The Why Behind the Drug War

The Drug War’s Goals

A book I haven’t read, that has been on a reading list of mine for a while, is Simon Sinek’s book Start With Why. While I haven’t read the book, I am familiar with Sinek’s ideas and have listened to him in several podcasts and TED talks. At the root of the book is the idea that great leaders think deeply about the why behind their actions. They understand their motivations, understand their goals, and understand how the things they do contribute to a larger picture of the world. When we start with why, we ask ourselves about purpose, about our fit for what we do, and we consider our end goals and how we can best approach the outcomes we want.

 

The global drug war, which the United States leads and forces upon smaller countries, doesn’t really have a why at its heart. In researching his book Chasing the Scream, Johann Hari traveled across the globe to discover and write about the impacts of the drug war on the lives of drug users in the United States, communities controlled by drug cartels in Mexico, and public policy officials from Vancouver, Canada to Portugal. Everywhere he traveled he saw lives destroyed and people left with nothing, not just due to their own drug use, but also due to the policy responses and financial drives of the governments and people confronting each other in our global drug war.

 

In the face of all the violence and destruction of the drug war, Hari asks, what is the rational for the drug war? What is the why behind the global prohibition on drugs and the global persecution of drug users and suppliers? He writes, “The United Nations says the war’s rational is to build a drug free world—we can do it! U.S. government officials agree, stressing that there is no such thing as recreational drug use. So this isn’t a war to stop addiction, like that in my family, or teenage drug use. It is a war to stop drug use among all humans, everywhere. All these prohibited chemicals need to be rounded up and removed from the earth. That is what we are fighting for.”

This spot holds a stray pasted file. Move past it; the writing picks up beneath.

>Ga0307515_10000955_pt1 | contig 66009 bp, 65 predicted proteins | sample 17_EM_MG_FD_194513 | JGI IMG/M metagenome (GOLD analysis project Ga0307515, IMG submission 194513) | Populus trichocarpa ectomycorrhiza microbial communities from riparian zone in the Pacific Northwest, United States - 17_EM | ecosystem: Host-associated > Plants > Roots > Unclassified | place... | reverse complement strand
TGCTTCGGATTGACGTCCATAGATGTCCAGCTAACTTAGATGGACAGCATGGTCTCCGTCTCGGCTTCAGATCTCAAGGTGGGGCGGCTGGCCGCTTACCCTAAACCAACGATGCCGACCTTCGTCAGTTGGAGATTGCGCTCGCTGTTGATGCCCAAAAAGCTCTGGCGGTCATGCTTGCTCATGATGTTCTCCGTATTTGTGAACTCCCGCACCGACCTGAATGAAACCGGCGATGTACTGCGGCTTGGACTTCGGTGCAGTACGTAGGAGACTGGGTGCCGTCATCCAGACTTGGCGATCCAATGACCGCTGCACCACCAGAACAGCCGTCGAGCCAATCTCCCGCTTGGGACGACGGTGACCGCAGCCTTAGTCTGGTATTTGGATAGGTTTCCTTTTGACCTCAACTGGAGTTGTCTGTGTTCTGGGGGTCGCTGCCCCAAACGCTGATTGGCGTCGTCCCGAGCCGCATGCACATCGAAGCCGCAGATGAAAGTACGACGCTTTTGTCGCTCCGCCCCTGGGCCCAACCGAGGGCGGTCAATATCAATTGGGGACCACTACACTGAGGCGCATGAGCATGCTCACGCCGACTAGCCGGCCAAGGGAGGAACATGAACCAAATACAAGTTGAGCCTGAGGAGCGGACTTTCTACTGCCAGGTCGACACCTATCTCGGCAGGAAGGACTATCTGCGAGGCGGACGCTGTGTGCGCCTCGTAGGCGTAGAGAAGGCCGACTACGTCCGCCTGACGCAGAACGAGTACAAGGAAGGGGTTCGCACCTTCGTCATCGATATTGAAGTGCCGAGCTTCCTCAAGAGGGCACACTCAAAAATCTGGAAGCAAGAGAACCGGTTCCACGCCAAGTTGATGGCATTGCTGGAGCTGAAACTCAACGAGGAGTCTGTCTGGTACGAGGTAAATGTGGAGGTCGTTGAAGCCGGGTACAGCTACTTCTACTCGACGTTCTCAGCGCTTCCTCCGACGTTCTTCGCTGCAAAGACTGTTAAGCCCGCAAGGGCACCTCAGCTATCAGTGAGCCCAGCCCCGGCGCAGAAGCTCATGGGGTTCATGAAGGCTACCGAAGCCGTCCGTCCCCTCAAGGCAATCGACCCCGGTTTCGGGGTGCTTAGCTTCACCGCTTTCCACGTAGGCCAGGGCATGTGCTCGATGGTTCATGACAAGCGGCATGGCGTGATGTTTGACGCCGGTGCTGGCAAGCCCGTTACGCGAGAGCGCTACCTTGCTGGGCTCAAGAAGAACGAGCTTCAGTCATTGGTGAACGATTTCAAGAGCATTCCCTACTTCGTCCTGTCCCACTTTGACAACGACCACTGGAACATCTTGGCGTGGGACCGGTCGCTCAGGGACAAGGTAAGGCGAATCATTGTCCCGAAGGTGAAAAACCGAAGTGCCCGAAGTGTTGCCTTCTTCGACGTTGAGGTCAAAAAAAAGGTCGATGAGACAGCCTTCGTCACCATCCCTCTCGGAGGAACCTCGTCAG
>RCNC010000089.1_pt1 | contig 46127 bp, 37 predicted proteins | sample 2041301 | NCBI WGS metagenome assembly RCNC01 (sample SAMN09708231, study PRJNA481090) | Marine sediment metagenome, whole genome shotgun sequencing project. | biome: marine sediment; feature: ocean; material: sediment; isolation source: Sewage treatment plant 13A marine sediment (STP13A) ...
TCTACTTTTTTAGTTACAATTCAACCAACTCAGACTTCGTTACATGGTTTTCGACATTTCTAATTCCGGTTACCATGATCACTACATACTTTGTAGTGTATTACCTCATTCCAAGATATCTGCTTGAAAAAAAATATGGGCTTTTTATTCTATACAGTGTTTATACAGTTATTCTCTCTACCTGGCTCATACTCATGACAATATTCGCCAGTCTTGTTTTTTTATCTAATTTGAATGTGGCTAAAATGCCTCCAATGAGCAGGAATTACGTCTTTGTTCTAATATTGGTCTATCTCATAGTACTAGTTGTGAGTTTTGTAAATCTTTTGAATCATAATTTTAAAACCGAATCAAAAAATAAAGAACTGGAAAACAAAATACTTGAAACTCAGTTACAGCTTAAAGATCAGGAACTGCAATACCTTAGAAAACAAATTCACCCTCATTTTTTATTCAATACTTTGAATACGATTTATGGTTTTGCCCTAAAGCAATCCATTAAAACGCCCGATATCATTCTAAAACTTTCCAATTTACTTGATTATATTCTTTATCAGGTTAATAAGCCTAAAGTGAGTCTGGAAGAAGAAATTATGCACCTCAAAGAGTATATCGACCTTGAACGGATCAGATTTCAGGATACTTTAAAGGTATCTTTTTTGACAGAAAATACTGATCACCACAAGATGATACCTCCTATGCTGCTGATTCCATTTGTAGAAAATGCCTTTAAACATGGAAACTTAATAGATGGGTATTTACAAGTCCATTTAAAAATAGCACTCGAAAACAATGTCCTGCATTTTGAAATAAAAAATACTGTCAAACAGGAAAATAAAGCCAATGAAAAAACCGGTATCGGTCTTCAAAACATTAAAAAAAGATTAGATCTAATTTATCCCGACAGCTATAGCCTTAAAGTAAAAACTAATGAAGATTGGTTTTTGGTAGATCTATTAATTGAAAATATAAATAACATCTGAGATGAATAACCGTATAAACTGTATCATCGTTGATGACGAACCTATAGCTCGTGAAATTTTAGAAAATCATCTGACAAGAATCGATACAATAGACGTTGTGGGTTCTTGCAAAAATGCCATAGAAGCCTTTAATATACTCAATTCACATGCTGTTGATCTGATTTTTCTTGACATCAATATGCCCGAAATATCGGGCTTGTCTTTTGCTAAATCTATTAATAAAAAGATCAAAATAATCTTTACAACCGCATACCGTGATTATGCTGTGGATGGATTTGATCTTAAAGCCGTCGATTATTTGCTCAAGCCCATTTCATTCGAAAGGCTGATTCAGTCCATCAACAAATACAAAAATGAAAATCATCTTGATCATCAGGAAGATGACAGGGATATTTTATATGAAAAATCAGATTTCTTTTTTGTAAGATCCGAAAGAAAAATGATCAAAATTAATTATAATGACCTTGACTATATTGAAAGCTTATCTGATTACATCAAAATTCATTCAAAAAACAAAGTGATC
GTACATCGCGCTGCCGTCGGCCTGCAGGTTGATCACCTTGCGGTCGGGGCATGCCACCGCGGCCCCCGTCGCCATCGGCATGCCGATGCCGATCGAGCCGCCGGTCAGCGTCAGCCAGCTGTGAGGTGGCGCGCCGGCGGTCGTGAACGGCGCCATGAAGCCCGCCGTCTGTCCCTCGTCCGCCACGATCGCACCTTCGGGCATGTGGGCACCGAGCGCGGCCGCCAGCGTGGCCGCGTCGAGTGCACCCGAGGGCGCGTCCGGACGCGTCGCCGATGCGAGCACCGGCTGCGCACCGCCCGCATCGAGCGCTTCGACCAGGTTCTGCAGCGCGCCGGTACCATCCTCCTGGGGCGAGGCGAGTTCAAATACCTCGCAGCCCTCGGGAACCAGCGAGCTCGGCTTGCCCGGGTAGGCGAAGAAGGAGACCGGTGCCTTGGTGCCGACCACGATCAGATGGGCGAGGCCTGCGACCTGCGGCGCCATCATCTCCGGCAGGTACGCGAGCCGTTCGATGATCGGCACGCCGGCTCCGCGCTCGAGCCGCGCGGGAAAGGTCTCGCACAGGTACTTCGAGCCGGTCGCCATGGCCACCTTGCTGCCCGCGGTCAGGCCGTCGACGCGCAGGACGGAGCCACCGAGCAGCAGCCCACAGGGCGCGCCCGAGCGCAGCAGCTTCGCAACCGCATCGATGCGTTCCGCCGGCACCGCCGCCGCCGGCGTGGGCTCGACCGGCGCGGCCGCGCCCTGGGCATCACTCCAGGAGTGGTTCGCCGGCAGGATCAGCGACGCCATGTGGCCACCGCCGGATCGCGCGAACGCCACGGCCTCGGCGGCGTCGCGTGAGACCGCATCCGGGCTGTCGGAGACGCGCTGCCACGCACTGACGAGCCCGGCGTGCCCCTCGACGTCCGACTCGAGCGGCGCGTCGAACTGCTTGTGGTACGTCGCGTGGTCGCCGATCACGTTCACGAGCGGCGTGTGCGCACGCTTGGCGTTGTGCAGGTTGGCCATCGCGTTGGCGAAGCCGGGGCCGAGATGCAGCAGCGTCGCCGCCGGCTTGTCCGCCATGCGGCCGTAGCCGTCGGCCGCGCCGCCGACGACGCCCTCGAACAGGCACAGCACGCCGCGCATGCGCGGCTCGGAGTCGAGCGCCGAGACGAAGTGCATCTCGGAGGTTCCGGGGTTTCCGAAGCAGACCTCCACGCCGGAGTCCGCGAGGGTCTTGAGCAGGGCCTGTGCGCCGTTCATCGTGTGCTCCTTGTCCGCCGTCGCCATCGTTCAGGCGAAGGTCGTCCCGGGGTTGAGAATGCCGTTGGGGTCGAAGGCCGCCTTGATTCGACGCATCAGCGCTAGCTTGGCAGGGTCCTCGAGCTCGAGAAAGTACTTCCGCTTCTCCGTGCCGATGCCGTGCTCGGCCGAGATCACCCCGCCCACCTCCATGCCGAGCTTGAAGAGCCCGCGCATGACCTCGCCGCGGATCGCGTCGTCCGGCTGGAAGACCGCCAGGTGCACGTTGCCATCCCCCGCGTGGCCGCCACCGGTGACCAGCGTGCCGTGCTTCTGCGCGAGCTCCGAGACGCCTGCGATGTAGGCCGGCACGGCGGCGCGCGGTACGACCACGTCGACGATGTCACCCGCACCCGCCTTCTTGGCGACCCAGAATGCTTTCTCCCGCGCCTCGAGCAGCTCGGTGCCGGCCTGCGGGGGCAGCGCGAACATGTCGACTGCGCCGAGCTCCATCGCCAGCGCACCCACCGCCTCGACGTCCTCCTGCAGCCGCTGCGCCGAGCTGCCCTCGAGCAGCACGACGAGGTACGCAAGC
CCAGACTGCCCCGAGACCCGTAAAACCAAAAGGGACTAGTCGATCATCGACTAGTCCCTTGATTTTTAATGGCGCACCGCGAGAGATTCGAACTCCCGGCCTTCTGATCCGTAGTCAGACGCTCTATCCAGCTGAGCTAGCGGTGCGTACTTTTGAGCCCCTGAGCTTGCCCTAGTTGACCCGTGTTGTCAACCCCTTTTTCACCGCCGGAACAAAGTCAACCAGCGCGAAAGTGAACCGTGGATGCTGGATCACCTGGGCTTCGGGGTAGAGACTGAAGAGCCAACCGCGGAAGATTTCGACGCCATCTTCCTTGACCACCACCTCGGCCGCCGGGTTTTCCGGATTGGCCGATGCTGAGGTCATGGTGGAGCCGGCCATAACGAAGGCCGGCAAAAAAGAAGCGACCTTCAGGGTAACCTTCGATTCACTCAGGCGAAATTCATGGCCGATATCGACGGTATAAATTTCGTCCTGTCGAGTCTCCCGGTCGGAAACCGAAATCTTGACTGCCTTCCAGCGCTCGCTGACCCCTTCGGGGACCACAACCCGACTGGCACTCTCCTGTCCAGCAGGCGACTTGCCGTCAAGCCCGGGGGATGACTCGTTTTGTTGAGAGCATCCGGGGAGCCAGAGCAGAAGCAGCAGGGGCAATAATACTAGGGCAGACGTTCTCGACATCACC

I think Hari would argue that this why is under-developed, impracticable, and unreasonable. He details animals like mongoose and elephants that do intentionally use chemicals at times to alter their states of consciousness. Humans, he explains, are not alone in using drugs, and there are some common times when animals and humans will turn to drug use. The elimination of all chemicals, Hari believes, is not a real goal that we should be working toward as a global community.

 

For some reason humans have decided that all drugs besides alcohol should be strictly prohibited. We seem to accept that alcohol can be fun, stress relieving, and enjoyable, despite the fact that it can also be addictive, harmful to health, and deadly if used inappropriately. Other drugs that might be recreational, are not given the same leniency as alcohol, and our efforts to stop anyone from ever using other drugs has created a deadly war, with rival gangs competing for product and territory, and drug users pushed out of society and shunned from basic healthcare and normal functioning human connections.